Apparently, the company filed bankruptcy and received permission from the court to run massive sales for up to 4 months before they would have to be shut down completely. Rosas had been a part of New York since 1981, and while there were only about 4 – 5 stores operating, the company felt they needed to file for bankruptcy in 2010 because they were losing more money than they were gaining.

Dean Rallo, President of Rosas commented that even though they were closing the doors to Rosas, all of their customers who had purchased items prior to the filing would receive what they ordered or be given the opportunity to select from the items that were still in stock. Dean stated that it was important not to let their loyal customers suffer because of the closings.

While the judge, Michael Kaplan approved the liquidation sale, he too seemed to be worried about what Rosas was going to do about the more than $400,000 in merchandise that was still owed to their customers. The company even worked closely with its attorneys to ensure that the customers would be put first before any other decisions were made.

The truth is that if the judge had not approved the decision, the company would have had to pay off the customers immediately, and they would have run out of money trying to do so. On top of that, they would not have been able to have their liquidation sale. This would have forced the company to shut the doors immediately without being able to offer some great items for a great price.

When Did Sale Start?

Once the bankruptcy was finalized, Planned Furniture Promotions was chosen to assist Rosas with their liquidation sale. Of course, Tom Liddell, President of Planned Furniture Promotions told reporters that the company was excited to be a part of the changes. It gave them the opportunity to be a part of offering customers some of the best deals on some of the best brand name items including electronics, accessories and furniture.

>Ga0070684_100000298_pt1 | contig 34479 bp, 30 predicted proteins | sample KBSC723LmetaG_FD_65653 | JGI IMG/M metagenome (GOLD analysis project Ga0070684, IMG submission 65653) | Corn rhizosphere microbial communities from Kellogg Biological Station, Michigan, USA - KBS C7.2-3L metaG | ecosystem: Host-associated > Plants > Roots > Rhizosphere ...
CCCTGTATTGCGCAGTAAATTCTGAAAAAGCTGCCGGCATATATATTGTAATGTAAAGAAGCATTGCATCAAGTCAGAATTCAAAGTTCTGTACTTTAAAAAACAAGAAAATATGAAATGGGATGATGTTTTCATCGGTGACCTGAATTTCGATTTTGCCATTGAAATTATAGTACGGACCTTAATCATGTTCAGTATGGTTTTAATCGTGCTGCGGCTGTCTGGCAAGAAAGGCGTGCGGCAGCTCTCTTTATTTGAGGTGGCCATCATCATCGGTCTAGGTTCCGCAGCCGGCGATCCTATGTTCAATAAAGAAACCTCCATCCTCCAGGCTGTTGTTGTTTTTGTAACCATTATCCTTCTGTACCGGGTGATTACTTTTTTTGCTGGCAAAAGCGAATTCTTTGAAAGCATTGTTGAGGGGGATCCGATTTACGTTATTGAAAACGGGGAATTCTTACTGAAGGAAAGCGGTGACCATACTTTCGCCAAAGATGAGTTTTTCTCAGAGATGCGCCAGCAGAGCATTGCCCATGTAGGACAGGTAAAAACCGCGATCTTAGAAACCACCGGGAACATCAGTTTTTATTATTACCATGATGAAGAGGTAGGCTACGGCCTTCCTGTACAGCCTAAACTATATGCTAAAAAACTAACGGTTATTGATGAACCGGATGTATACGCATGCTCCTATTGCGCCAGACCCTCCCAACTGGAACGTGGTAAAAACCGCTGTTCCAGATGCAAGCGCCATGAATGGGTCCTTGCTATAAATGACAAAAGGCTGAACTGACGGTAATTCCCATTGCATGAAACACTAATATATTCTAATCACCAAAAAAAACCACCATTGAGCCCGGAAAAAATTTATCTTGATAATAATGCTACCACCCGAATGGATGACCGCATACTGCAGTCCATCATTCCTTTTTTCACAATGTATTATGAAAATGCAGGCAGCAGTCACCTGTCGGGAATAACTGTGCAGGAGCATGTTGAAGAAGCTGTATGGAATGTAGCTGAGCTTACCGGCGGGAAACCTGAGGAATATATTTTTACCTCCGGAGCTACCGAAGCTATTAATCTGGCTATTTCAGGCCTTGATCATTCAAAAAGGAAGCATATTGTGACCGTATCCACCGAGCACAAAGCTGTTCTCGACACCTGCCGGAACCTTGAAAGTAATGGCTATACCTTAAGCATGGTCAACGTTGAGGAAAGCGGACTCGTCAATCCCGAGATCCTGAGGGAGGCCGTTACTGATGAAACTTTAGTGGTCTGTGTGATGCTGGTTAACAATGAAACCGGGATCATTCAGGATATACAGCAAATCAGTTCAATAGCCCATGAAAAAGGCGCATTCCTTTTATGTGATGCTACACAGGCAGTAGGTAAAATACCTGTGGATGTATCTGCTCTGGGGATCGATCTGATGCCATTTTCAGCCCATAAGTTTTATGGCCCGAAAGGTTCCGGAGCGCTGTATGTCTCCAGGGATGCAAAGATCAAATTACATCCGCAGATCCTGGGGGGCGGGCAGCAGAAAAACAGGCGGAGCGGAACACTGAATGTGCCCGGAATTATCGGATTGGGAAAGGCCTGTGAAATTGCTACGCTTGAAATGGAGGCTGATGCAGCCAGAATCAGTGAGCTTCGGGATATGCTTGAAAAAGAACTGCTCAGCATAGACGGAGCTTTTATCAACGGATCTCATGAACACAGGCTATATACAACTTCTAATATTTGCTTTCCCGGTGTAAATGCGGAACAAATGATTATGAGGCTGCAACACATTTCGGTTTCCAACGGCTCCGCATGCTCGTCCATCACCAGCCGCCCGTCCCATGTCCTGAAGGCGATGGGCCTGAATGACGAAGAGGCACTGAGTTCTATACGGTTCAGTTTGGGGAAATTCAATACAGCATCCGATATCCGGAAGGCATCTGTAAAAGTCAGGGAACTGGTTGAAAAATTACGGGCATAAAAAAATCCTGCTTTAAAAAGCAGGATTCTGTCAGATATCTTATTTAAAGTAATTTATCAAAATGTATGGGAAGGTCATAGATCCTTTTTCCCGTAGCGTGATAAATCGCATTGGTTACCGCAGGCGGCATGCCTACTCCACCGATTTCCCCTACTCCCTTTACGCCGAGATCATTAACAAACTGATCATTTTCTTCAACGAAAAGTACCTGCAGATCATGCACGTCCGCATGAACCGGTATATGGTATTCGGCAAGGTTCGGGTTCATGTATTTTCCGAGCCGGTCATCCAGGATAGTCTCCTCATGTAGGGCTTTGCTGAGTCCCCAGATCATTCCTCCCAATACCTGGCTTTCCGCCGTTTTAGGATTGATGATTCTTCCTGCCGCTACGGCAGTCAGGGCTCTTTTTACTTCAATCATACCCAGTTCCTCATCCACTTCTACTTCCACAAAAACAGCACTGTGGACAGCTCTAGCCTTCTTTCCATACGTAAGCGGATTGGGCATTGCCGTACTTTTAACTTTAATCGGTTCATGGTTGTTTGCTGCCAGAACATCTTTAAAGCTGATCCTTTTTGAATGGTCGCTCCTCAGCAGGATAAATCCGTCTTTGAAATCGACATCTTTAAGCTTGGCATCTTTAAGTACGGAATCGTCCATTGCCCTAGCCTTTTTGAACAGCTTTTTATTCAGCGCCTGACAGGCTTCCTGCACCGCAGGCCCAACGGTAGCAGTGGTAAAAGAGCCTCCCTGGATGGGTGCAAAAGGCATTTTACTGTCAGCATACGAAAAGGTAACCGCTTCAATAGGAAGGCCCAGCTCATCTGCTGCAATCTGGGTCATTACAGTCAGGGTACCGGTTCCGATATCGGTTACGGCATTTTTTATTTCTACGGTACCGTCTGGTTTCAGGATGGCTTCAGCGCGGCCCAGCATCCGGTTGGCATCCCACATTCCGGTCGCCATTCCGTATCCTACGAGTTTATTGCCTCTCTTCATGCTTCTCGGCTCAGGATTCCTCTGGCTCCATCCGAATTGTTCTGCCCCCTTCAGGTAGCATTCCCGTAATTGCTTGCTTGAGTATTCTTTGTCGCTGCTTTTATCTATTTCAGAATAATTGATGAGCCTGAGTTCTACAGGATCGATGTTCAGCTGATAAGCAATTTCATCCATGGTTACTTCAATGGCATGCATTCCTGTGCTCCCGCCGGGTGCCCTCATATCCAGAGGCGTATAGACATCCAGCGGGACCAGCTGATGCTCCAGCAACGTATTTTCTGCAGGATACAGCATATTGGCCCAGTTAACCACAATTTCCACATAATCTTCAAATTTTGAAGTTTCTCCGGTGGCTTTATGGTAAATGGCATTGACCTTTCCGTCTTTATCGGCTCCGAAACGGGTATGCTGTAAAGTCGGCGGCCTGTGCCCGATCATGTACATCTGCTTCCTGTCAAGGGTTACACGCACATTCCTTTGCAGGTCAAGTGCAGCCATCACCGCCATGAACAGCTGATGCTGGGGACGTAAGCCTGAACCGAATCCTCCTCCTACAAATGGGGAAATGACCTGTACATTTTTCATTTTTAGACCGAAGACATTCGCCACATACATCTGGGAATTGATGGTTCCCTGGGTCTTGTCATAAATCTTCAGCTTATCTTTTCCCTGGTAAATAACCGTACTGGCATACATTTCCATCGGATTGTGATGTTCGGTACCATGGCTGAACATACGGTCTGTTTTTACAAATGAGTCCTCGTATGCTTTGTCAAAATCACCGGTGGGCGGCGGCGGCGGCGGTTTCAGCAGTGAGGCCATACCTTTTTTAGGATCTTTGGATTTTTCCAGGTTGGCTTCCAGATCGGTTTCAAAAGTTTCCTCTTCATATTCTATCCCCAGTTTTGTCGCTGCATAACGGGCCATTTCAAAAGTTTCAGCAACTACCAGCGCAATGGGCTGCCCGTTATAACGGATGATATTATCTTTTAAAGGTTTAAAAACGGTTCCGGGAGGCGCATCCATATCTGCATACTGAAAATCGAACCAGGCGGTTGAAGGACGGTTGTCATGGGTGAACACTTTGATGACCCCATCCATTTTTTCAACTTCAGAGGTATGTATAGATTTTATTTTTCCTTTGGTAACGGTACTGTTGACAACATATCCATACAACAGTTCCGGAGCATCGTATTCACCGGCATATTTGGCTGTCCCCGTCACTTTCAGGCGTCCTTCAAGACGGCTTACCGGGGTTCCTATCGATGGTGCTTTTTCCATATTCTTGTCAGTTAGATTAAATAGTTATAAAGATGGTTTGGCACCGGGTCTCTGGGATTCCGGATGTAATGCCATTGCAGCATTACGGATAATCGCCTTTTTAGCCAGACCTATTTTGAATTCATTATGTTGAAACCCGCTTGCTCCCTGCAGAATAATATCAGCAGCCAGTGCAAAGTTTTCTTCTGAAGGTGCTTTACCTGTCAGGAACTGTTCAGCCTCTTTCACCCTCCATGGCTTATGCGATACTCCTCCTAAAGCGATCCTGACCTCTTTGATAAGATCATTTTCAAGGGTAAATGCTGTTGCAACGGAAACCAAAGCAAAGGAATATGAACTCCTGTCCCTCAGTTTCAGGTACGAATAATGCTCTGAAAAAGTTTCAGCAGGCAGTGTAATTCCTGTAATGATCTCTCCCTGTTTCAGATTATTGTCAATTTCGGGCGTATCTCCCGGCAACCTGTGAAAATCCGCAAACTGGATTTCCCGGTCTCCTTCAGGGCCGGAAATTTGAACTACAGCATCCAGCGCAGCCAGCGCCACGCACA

Some of the Rosas stores were located in Buffalo while one being in Niagara Falls. At the beginning of 2011, it stood that all of the stores were closed for awhile, which gave them time to prepare for the big money saving sale. At the bankruptcy hearing, many of Rosas creditors were not pleased with the outcome because for them it pretty much meant they would get nothing back, or they would have to share what they were owed with the customers.

The funny thing is that during the first and most part of the year, Rosas lost over $1 million in revenue sales. Declined sales had a bit to do with that, but when the economy got bad, they suffered enormously. Rosas soon figured out after hiring an expert to help turn things around that they were in no condition to compete with other retailers. Most of the sales from the liquidation were used to pay off Rosas debts, starting in Niagara Falls.